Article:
As a separate issue, tanks must be recertified every 12 years. The date code is stamped on the tank and is a 4-digit code in the form of mmyy -- for instance 0298 is February 1998. Note that this tank's certification will expire in February of 2010. I mention this because one guy wanted to sell me a tank with this date code! I like to hang on to my tanks and get them refilled because it's cheaper than doing an exchange, and also I know the condition of the valve and POL seat.

To find the datecode position yourself so the valve is facing you -- the date code is on the top of the left valve guard. Here's a picture with an arrow pointing to the datacode area:


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Ain't trailers fun? I didn't know this stuff until a few weeks ago when I started looking at the condition of my propane system.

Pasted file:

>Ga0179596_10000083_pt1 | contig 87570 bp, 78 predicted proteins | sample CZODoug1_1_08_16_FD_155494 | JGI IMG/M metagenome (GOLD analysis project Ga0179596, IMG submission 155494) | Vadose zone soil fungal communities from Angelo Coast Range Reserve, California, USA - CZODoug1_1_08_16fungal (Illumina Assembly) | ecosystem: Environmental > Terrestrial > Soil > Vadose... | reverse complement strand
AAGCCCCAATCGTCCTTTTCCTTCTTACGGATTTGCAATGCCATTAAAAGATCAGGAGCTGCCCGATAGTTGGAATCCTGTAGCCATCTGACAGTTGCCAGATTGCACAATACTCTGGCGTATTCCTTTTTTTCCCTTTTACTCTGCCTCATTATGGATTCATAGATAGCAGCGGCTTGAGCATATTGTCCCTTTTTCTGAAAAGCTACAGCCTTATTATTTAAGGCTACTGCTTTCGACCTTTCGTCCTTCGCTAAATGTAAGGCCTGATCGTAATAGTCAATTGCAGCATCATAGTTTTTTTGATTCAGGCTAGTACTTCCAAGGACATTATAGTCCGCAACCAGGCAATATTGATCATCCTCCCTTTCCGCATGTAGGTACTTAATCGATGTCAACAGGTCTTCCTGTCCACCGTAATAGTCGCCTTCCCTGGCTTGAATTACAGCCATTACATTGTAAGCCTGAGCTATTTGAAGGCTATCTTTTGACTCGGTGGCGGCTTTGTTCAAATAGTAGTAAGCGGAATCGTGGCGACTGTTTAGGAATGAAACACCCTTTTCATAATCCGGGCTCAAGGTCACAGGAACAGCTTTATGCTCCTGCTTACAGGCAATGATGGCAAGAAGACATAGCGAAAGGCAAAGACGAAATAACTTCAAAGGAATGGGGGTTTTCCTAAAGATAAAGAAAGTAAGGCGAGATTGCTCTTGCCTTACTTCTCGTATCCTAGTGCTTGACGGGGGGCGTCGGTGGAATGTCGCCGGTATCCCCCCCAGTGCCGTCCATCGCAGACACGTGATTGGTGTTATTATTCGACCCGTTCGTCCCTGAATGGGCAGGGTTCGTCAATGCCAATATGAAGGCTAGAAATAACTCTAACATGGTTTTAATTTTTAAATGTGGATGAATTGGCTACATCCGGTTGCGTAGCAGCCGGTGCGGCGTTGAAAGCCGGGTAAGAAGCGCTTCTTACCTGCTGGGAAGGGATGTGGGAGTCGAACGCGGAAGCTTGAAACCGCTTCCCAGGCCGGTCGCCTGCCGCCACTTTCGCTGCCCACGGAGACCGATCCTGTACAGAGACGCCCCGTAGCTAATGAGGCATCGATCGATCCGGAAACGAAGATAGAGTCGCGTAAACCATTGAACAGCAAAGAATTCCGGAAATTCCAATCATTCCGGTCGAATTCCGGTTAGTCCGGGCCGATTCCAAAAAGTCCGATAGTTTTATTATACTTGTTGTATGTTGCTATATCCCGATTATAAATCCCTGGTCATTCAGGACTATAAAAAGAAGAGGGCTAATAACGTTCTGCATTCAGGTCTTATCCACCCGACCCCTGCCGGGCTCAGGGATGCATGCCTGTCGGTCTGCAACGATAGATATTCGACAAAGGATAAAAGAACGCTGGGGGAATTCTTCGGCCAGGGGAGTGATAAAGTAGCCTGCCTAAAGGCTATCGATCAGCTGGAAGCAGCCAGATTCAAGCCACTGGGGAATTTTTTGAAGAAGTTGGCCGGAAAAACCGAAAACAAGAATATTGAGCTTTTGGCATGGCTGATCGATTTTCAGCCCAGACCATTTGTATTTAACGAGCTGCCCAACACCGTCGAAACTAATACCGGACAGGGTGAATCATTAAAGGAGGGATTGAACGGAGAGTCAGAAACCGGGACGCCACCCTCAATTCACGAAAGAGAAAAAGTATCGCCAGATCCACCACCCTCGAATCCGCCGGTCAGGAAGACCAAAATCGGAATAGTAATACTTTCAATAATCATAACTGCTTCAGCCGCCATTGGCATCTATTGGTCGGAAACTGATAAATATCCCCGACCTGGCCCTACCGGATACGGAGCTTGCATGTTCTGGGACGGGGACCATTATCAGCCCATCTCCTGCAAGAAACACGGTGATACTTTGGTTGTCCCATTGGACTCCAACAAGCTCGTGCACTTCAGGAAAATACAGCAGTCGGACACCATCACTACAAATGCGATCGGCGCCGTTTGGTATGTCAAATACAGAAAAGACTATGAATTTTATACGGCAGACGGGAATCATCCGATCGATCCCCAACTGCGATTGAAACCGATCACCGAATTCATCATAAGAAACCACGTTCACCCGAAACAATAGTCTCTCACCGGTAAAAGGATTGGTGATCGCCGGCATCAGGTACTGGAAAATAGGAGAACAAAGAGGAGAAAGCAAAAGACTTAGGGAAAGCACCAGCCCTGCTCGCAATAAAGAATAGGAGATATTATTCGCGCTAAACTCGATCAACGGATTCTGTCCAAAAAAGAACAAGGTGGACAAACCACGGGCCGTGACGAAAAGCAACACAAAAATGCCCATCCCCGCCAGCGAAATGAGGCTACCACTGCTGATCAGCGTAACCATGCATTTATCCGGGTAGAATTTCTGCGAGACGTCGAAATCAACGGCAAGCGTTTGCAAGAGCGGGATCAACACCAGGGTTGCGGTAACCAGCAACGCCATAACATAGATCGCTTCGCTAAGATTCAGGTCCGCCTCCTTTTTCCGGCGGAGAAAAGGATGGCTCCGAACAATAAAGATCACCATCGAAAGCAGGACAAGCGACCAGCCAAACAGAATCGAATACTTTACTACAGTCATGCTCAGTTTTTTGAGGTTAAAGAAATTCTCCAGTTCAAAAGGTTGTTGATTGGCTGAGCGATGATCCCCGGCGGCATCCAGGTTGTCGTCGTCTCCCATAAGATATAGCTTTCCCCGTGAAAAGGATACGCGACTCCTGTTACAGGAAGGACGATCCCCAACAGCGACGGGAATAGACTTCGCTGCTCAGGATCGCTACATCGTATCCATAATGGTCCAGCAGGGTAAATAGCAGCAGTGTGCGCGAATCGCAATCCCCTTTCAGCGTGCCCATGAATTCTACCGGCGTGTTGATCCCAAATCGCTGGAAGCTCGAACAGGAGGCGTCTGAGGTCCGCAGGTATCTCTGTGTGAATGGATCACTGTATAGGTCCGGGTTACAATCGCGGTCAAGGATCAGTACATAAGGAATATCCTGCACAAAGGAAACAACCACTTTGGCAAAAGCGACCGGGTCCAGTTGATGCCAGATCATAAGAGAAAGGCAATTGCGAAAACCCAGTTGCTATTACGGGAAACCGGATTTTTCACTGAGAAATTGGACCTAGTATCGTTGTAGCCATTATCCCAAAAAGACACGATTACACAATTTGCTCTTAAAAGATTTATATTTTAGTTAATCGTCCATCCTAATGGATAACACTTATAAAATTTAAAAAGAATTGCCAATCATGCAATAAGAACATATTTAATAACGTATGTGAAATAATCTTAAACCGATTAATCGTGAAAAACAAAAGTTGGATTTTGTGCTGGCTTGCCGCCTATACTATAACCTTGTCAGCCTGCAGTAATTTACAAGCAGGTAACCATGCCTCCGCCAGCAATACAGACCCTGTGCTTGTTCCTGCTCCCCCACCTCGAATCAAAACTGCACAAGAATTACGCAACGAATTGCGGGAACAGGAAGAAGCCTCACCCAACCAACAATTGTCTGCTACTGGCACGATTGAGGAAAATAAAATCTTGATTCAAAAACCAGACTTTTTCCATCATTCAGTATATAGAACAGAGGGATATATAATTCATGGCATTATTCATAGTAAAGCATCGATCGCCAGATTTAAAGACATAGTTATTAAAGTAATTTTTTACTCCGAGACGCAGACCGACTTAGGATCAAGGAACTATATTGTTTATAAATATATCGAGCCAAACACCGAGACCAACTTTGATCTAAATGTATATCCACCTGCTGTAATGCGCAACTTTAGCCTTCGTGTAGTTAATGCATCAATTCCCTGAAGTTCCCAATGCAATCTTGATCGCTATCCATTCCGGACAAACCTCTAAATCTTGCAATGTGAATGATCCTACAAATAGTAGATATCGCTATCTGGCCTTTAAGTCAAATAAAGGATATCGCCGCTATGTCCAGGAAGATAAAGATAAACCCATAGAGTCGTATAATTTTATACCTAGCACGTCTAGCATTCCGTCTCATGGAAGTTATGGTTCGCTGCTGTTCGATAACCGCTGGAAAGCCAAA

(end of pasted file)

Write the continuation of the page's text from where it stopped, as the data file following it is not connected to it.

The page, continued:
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Old 07-26-2009, 12:22 AM   #47
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Name: Dana
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Glad to hear you are already enjoying your trailer!I don't know where a O ring is on a propane tank...
Fran, the O-ring isn't on the tank, but on my old and out-of-date POL nipple on my equally old regulator. I plan to replace both soon, but for that dinner my only choice was to find an O-ring because there is no store in this town that has the proper two-stage regulators.